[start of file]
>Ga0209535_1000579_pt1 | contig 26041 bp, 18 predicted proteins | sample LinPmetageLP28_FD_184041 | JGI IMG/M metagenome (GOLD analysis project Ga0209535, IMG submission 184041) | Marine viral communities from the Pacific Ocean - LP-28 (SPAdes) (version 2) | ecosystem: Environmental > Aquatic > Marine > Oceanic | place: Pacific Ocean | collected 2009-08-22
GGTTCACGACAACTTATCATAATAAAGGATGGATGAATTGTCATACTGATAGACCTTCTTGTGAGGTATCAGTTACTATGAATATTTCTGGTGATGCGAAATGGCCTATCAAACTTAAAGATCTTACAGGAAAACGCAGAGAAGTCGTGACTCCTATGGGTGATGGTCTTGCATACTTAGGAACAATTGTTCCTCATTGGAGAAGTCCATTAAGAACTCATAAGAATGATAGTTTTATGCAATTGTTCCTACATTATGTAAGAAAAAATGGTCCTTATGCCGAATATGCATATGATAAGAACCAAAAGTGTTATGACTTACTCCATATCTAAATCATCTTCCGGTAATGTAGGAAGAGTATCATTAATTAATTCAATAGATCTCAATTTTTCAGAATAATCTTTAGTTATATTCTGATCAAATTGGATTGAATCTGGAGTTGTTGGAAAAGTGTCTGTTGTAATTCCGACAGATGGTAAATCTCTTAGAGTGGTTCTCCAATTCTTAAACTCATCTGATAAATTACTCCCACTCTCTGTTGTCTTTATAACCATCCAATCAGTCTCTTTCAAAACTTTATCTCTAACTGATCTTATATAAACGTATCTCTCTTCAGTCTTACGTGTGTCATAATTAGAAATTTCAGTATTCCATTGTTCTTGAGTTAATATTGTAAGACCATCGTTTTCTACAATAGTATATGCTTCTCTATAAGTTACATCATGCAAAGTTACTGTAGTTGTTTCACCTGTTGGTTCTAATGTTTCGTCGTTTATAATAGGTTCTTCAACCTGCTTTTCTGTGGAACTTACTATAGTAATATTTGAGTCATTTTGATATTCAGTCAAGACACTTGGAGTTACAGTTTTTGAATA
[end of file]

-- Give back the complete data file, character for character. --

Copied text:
>Ga0209535_1000579_pt1 | contig 26041 bp, 18 predicted proteins | sample LinPmetageLP28_FD_184041 | JGI IMG/M metagenome (GOLD analysis project Ga0209535, IMG submission 184041) | Marine viral communities from the Pacific Ocean - LP-28 (SPAdes) (version 2) | ecosystem: Environmental > Aquatic > Marine > Oceanic | place: Pacific Ocean | collected 2009-08-22
GGTTCACGACAACTTATCATAATAAAGGATGGATGAATTGTCATACTGATAGACCTTCTTGTGAGGTATCAGTTACTATGAATATTTCTGGTGATGCGAAATGGCCTATCAAACTTAAAGATCTTACAGGAAAACGCAGAGAAGTCGTGACTCCTATGGGTGATGGTCTTGCATACTTAGGAACAATTGTTCCTCATTGGAGAAGTCCATTAAGAACTCATAAGAATGATAGTTTTATGCAATTGTTCCTACATTATGTAAGAAAAAATGGTCCTTATGCCGAATATGCATATGATAAGAACCAAAAGTGTTATGACTTACTCCATATCTAAATCATCTTCCGGTAATGTAGGAAGAGTATCATTAATTAATTCAATAGATCTCAATTTTTCAGAATAATCTTTAGTTATATTCTGATCAAATTGGATTGAATCTGGAGTTGTTGGAAAAGTGTCTGTTGTAATTCCGACAGATGGTAAATCTCTTAGAGTGGTTCTCCAATTCTTAAACTCATCTGATAAATTACTCCCACTCTCTGTTGTCTTTATAACCATCCAATCAGTCTCTTTCAAAACTTTATCTCTAACTGATCTTATATAAACGTATCTCTCTTCAGTCTTACGTGTGTCATAATTAGAAATTTCAGTATTCCATTGTTCTTGAGTTAATATTGTAAGACCATCGTTTTCTACAATAGTATATGCTTCTCTATAAGTTACATCATGCAAAGTTACTGTAGTTGTTTCACCTGTTGGTTCTAATGTTTCGTCGTTTATAATAGGTTCTTCAACCTGCTTTTCTGTGGAACTTACTATAGTAATATTTGAGTCATTTTGATATTCAGTCAAGACACTTGGAGTTACAGTTTTTGAATA